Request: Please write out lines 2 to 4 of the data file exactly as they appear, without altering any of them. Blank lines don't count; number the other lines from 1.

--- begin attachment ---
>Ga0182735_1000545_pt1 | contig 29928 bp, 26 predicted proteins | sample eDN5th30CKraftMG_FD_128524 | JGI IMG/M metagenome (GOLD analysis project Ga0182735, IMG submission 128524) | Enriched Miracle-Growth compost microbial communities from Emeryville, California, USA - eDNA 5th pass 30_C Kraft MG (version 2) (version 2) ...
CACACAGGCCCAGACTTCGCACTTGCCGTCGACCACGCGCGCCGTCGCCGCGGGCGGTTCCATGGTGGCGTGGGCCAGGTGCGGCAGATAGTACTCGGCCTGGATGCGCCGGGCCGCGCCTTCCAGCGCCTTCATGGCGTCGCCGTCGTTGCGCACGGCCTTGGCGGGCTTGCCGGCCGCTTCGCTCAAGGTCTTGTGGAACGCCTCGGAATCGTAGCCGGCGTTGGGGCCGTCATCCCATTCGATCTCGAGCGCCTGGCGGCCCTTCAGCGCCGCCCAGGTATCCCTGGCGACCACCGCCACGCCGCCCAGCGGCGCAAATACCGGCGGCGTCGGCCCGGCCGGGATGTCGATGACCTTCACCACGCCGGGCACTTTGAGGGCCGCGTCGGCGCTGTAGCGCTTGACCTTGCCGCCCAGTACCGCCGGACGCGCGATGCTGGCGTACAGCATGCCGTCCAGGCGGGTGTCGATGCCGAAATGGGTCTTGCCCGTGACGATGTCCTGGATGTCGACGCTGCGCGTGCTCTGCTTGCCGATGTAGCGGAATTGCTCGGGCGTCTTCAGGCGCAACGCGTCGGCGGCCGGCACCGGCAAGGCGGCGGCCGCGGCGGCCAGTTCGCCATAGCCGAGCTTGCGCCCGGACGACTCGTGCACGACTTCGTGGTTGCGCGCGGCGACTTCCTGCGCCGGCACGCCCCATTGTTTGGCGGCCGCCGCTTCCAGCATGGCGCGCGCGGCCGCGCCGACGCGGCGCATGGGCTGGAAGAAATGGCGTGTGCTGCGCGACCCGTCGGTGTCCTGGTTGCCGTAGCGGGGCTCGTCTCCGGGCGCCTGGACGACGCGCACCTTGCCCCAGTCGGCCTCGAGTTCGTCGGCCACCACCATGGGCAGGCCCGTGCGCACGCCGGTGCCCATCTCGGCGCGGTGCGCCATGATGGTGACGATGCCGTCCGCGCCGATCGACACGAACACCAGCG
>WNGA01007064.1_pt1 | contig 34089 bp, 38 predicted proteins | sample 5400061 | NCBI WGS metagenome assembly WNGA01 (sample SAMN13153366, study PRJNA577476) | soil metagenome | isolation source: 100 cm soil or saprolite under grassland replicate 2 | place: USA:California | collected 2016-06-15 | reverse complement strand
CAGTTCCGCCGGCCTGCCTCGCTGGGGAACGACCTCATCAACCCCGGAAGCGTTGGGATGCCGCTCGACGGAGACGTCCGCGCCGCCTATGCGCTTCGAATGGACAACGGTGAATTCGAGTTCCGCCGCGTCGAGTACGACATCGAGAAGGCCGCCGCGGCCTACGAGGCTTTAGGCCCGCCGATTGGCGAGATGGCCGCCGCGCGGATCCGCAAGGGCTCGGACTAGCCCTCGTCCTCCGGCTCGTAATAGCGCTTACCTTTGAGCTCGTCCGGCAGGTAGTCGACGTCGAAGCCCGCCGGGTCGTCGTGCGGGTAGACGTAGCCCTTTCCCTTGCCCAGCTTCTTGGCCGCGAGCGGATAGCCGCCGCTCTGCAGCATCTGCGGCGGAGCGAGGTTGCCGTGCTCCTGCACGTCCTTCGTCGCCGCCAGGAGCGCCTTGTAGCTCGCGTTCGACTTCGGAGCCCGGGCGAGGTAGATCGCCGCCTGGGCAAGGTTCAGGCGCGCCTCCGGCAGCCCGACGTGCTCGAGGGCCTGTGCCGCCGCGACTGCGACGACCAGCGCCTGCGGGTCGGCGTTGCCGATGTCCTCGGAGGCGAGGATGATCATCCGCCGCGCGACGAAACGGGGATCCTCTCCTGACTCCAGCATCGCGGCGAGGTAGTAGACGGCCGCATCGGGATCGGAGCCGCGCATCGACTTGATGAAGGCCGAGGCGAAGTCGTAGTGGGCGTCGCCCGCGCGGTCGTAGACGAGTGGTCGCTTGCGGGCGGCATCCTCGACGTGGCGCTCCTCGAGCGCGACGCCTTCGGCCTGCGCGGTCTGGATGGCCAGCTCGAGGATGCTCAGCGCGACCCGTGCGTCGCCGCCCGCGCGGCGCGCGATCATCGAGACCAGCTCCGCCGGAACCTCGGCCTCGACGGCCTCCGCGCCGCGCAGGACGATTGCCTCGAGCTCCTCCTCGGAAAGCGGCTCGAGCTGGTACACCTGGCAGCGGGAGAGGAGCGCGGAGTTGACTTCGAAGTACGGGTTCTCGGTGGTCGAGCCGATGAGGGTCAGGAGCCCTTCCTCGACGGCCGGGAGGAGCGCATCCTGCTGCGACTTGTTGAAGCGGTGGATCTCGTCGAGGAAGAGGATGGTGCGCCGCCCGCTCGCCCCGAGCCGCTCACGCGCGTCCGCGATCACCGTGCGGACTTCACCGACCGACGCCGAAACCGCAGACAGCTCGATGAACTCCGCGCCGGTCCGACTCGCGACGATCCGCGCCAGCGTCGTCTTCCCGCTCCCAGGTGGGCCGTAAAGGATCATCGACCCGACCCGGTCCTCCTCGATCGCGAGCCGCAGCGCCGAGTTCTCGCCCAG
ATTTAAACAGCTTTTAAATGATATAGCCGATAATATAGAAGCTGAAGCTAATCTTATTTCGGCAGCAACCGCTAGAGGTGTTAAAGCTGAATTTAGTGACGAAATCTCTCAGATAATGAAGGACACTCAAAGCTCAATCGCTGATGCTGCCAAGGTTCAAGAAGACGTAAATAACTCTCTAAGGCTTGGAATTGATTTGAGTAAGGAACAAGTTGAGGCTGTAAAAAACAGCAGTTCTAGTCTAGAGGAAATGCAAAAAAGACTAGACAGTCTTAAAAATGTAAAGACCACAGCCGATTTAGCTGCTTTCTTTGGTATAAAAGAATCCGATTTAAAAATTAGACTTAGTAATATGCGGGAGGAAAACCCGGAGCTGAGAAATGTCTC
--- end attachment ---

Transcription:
CACACAGGCCCAGACTTCGCACTTGCCGTCGACCACGCGCGCCGTCGCCGCGGGCGGTTCCATGGTGGCGTGGGCCAGGTGCGGCAGATAGTACTCGGCCTGGATGCGCCGGGCCGCGCCTTCCAGCGCCTTCATGGCGTCGCCGTCGTTGCGCACGGCCTTGGCGGGCTTGCCGGCCGCTTCGCTCAAGGTCTTGTGGAACGCCTCGGAATCGTAGCCGGCGTTGGGGCCGTCATCCCATTCGATCTCGAGCGCCTGGCGGCCCTTCAGCGCCGCCCAGGTATCCCTGGCGACCACCGCCACGCCGCCCAGCGGCGCAAATACCGGCGGCGTCGGCCCGGCCGGGATGTCGATGACCTTCACCACGCCGGGCACTTTGAGGGCCGCGTCGGCGCTGTAGCGCTTGACCTTGCCGCCCAGTACCGCCGGACGCGCGATGCTGGCGTACAGCATGCCGTCCAGGCGGGTGTCGATGCCGAAATGGGTCTTGCCCGTGACGATGTCCTGGATGTCGACGCTGCGCGTGCTCTGCTTGCCGATGTAGCGGAATTGCTCGGGCGTCTTCAGGCGCAACGCGTCGGCGGCCGGCACCGGCAAGGCGGCGGCCGCGGCGGCCAGTTCGCCATAGCCGAGCTTGCGCCCGGACGACTCGTGCACGACTTCGTGGTTGCGCGCGGCGACTTCCTGCGCCGGCACGCCCCATTGTTTGGCGGCCGCCGCTTCCAGCATGGCGCGCGCGGCCGCGCCGACGCGGCGCATGGGCTGGAAGAAATGGCGTGTGCTGCGCGACCCGTCGGTGTCCTGGTTGCCGTAGCGGGGCTCGTCTCCGGGCGCCTGGACGACGCGCACCTTGCCCCAGTCGGCCTCGAGTTCGTCGGCCACCACCATGGGCAGGCCCGTGCGCACGCCGGTGCCCATCTCGGCGCGGTGCGCCATGATGGTGACGATGCCGTCCGCGCCGATCGACACGAACACCAGCG
>WNGA01007064.1_pt1 | contig 34089 bp, 38 predicted proteins | sample 5400061 | NCBI WGS metagenome assembly WNGA01 (sample SAMN13153366, study PRJNA577476) | soil metagenome | isolation source: 100 cm soil or saprolite under grassland replicate 2 | place: USA:California | collected 2016-06-15 | reverse complement strand
CAGTTCCGCCGGCCTGCCTCGCTGGGGAACGACCTCATCAACCCCGGAAGCGTTGGGATGCCGCTCGACGGAGACGTCCGCGCCGCCTATGCGCTTCGAATGGACAACGGTGAATTCGAGTTCCGCCGCGTCGAGTACGACATCGAGAAGGCCGCCGCGGCCTACGAGGCTTTAGGCCCGCCGATTGGCGAGATGGCCGCCGCGCGGATCCGCAAGGGCTCGGACTAGCCCTCGTCCTCCGGCTCGTAATAGCGCTTACCTTTGAGCTCGTCCGGCAGGTAGTCGACGTCGAAGCCCGCCGGGTCGTCGTGCGGGTAGACGTAGCCCTTTCCCTTGCCCAGCTTCTTGGCCGCGAGCGGATAGCCGCCGCTCTGCAGCATCTGCGGCGGAGCGAGGTTGCCGTGCTCCTGCACGTCCTTCGTCGCCGCCAGGAGCGCCTTGTAGCTCGCGTTCGACTTCGGAGCCCGGGCGAGGTAGATCGCCGCCTGGGCAAGGTTCAGGCGCGCCTCCGGCAGCCCGACGTGCTCGAGGGCCTGTGCCGCCGCGACTGCGACGACCAGCGCCTGCGGGTCGGCGTTGCCGATGTCCTCGGAGGCGAGGATGATCATCCGCCGCGCGACGAAACGGGGATCCTCTCCTGACTCCAGCATCGCGGCGAGGTAGTAGACGGCCGCATCGGGATCGGAGCCGCGCATCGACTTGATGAAGGCCGAGGCGAAGTCGTAGTGGGCGTCGCCCGCGCGGTCGTAGACGAGTGGTCGCTTGCGGGCGGCATCCTCGACGTGGCGCTCCTCGAGCGCGACGCCTTCGGCCTGCGCGGTCTGGATGGCCAGCTCGAGGATGCTCAGCGCGACCCGTGCGTCGCCGCCCGCGCGGCGCGCGATCATCGAGACCAGCTCCGCCGGAACCTCGGCCTCGACGGCCTCCGCGCCGCGCAGGACGATTGCCTCGAGCTCCTCCTCGGAAAGCGGCTCGAGCTGGTACACCTGGCAGCGGGAGAGGAGCGCGGAGTTGACTTCGAAGTACGGGTTCTCGGTGGTCGAGCCGATGAGGGTCAGGAGCCCTTCCTCGACGGCCGGGAGGAGCGCATCCTGCTGCGACTTGTTGAAGCGGTGGATCTCGTCGAGGAAGAGGATGGTGCGCCGCCCGCTCGCCCCGAGCCGCTCACGCGCGTCCGCGATCACCGTGCGGACTTCACCGACCGACGCCGAAACCGCAGACAGCTCGATGAACTCCGCGCCGGTCCGACTCGCGACGATCCGCGCCAGCGTCGTCTTCCCGCTCCCAGGTGGGCCGTAAAGGATCATCGACCCGACCCGGTCCTCCTCGATCGCGAGCCGCAGCGCCGAGTTCTCGCCCAG